Tim Flannery has warned that Australia faces "the most dangerous situation arising from climate change facing any country in the world right now." The weather is the medium that links the worlds’ peoples to their unprecedented alteration of the biosphere. It is also the medium of unjust outcomes. Those of us in ‘consumer society’ contribute most to the problem. Those who contribute least, indigenes living on their own country in their own way, are most exposed to flooding, storms, sea rise, and disturbing changes in the ecosystems they have always understood and lived with. They are also least able to access the goods and services that the well-off will use to insulate themselves from extreme weather events. As colonized people, they are often excluded from decision making that directly effects their ability to maintain cultural survival. Local struggles over land are increasingly linked to international power politics, shaped by global corporations and market forces, and framed by scientific discussions of environmental change. The work documents Jefferey Lee’s struggle to assert his traditional ownership, under huge pressure to allow uranium mining on the Koongarra lease in Kakadu National Park, an area known for generations of local Aborigines as ‘sickness country’.
In April 2008, United Nations Permanent Forum on Indigenous Peoples was hosted in Darwin by the Northern Australia Indigenous Land and Sea Management Association. The topic of the international conference was ‘Indigenous Peoples and Climate Change’. The WeatherGroup attended and filmed the public discussions, where we heard the testimony, reflections and debate of delegates from places like the Phillipines, Samoa, Alaska. We heard stories of pressure on forest livelihoods, of rising oceans and biopiracy, of ice melting so rapidly that it stretched the ability of traditional knowledge to read the once icebound coastal environment. We later took candid interviews with the conference attendees, interviews that often belied the diplomatic goodwill of UN decorum, and that led to new possibilities in the work.
Here we encountered Dean Yibarbuk, a traditional owner of Arnhem Land escarpment country and began exploring the Western Arnhem Land Fire Abatement project (WALFA). Dean is part of Wardekken Land Management Ltd., one of 6 organizations of traditional owners employed as rangers on their own land from Bulman to Maningrida. Funded for 17 years in a deal with US energy giant Conoco Philips to ‘offset’ CO2 from their huge new gas-fired power plant in Darwin, the project is re-igniting the traditional practices of controlled burning, although adding in helicopters, landrovers and state-of-the-art satellite mapping systems. In abeyance in remote Arnhem land as people have become confined to missions and towns, cultural burning practices are being revived. As they reduce the intensity and spread of the dry season bushfires, they also reduce the amount of CO2 released to the atmosphere. It also enables autonomy and the reconstitution of culture ‘on country’, supporting the aims of the ‘outstation movement’ among those Arnhem land people who wished to leave the missons and return to living on country. The status of a full time wage enables an escape from dependence on changing welfare regimes – of which the intensive income management of the NT Emergency Intervention Act (2007), for which the Racial Discrimination Act (1975) was partially suspended, is only the most recent and the most all encompassing.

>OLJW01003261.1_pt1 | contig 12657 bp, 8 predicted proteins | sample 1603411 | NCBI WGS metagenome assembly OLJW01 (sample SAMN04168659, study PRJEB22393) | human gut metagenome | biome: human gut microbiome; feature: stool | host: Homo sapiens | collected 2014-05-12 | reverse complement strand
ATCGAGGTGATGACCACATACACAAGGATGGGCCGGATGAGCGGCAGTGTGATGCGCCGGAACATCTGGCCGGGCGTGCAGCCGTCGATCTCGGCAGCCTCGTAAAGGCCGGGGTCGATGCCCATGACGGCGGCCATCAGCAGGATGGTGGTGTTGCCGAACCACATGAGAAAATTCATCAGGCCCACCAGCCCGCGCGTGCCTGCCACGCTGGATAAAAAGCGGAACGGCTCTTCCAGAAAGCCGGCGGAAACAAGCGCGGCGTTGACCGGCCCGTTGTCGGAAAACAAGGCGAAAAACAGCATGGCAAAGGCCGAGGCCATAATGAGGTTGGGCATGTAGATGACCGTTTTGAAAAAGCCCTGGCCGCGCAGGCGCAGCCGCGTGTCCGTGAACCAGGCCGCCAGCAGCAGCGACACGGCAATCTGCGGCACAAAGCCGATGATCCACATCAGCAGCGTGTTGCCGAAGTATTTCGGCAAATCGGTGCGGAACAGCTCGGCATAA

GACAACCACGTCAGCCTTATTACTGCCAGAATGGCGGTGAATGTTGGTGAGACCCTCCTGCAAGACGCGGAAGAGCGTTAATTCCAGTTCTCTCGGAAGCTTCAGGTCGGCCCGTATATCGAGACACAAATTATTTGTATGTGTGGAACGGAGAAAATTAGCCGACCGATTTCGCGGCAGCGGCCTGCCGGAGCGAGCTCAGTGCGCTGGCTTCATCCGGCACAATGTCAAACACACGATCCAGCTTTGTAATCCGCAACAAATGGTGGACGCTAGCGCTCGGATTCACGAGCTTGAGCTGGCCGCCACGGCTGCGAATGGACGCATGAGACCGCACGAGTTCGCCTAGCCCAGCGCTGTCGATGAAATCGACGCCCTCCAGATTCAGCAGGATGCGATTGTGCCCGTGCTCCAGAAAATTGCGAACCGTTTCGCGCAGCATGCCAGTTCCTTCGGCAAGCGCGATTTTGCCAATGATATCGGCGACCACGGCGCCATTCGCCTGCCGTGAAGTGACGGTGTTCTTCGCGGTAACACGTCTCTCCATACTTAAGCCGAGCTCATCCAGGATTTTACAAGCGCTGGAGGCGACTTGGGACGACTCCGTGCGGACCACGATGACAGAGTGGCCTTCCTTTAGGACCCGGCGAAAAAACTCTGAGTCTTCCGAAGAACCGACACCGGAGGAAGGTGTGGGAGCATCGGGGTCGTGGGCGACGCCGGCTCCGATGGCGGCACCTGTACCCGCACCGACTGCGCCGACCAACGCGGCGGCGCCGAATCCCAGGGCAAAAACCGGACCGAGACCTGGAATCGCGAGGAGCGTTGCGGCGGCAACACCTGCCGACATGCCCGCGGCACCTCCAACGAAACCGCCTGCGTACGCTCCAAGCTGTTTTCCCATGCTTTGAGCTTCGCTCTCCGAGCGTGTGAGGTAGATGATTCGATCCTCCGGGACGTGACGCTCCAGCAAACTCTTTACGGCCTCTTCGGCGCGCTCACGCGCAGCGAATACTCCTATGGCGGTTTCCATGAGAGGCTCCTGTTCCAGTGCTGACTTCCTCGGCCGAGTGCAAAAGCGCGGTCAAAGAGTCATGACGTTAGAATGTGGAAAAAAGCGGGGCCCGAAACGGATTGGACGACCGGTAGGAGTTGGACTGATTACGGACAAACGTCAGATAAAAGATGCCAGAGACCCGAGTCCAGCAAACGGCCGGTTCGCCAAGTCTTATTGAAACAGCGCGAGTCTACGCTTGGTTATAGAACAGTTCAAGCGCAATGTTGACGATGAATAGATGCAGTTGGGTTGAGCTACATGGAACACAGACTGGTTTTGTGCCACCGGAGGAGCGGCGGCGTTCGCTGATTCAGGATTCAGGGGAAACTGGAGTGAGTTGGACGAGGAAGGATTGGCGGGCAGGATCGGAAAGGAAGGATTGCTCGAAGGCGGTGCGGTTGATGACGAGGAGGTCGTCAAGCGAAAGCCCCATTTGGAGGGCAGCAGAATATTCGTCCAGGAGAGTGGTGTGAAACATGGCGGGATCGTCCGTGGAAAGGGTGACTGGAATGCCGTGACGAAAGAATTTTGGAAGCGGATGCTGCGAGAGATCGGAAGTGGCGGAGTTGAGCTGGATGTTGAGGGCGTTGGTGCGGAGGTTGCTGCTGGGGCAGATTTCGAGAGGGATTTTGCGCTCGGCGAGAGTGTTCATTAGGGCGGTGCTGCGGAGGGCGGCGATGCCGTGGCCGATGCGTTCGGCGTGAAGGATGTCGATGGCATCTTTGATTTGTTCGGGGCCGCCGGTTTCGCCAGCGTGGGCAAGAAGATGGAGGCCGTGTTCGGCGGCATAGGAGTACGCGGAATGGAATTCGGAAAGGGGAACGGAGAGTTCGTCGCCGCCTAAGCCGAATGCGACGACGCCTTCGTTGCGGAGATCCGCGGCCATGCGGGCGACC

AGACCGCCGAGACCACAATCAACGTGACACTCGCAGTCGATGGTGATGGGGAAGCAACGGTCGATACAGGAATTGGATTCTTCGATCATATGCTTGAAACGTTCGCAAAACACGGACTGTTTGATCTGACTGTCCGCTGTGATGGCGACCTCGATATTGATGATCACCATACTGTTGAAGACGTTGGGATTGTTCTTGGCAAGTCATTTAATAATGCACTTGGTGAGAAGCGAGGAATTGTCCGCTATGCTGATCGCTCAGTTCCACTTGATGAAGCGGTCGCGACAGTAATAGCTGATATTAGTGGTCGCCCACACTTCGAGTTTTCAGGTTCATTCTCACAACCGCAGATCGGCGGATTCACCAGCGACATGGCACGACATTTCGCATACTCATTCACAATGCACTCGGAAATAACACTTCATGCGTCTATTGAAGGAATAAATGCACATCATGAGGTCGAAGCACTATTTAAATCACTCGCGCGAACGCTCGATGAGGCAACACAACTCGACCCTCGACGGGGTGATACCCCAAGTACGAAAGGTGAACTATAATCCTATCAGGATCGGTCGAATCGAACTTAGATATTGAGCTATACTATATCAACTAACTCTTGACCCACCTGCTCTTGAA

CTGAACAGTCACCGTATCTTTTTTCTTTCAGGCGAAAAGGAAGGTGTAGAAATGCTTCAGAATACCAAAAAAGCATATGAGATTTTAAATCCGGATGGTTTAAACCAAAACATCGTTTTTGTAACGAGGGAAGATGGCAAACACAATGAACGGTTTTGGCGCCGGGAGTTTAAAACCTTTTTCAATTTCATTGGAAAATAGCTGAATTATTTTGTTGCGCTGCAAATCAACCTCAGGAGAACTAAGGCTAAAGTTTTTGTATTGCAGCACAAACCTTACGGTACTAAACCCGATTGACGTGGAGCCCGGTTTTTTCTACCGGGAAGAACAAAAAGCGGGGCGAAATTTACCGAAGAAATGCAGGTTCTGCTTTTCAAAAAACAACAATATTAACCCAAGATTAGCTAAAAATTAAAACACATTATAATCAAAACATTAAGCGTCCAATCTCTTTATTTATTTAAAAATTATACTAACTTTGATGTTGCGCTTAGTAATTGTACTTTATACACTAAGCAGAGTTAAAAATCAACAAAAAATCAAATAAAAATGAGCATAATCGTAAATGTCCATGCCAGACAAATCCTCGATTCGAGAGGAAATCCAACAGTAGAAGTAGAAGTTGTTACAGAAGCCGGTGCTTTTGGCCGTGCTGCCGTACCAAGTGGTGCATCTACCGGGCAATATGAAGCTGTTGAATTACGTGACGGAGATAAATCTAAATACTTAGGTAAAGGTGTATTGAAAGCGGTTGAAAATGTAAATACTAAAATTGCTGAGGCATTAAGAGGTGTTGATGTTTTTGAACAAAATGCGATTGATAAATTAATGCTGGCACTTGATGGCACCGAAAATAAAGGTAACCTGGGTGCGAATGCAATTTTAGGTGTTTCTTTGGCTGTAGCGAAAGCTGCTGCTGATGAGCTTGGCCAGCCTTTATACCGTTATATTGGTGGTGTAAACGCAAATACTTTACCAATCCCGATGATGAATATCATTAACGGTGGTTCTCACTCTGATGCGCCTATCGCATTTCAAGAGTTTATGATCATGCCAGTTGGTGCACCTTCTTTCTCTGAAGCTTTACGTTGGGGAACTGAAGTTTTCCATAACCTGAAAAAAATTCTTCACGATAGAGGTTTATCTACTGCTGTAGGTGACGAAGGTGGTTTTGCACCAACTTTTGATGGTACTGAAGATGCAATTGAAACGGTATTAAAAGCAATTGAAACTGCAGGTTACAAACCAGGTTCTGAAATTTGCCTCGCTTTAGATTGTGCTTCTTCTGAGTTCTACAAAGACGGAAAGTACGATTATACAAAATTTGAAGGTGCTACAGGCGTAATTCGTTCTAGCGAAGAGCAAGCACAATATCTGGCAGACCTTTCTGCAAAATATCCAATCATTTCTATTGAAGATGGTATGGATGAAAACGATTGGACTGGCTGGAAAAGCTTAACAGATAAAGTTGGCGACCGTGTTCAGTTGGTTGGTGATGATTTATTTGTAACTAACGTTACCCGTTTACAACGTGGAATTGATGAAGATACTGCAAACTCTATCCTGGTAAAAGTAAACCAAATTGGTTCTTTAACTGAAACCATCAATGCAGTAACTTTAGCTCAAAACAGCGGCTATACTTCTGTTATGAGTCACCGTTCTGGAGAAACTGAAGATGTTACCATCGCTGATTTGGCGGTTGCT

People like Violet Lawson, Dean Yibarbuk and his Wardekken Rangers exemplify the way the knowledge embedded in indigenous law and practices of land use is entering an exchange with Western ecology and climatology, and this is a two way street. In a 2003 response to the extended drought, the Bureau of Meteorology began a project to document and interact with traditional weathermen to increase the accuracy of their understanding of Australia’s seven seasons and long range weather cycles by linking it to biodiversity. They also represent, in the midst of great change, the coming together of a world community, constantly communicating about the Weather.
On communication, there are more than 50 remote outstation communities in Arnhem land where there are fewer than 50 people, where there is no stable power supply, phonelines or access to internet. Often this informational remoteness has been seen as an obstacle to community development and participation in broader society. Frustrated with government studies that consume funds and don’t provide access, Bryce designed and built the ‘e-gipsi’ - a mobile, solar powered, satellite phone and internet connection that cost less than $7000 to build from available parts. E-gipsi’s are already in operation in some NT communities, fostering microbusinesses in weaving or translation, enabling communication between communities and the outside world. Strangely enough, Bryce reports that often the first thing Arnhem-landers look up when the internet connected, is the weather predictions of the Bureau of Meteorology….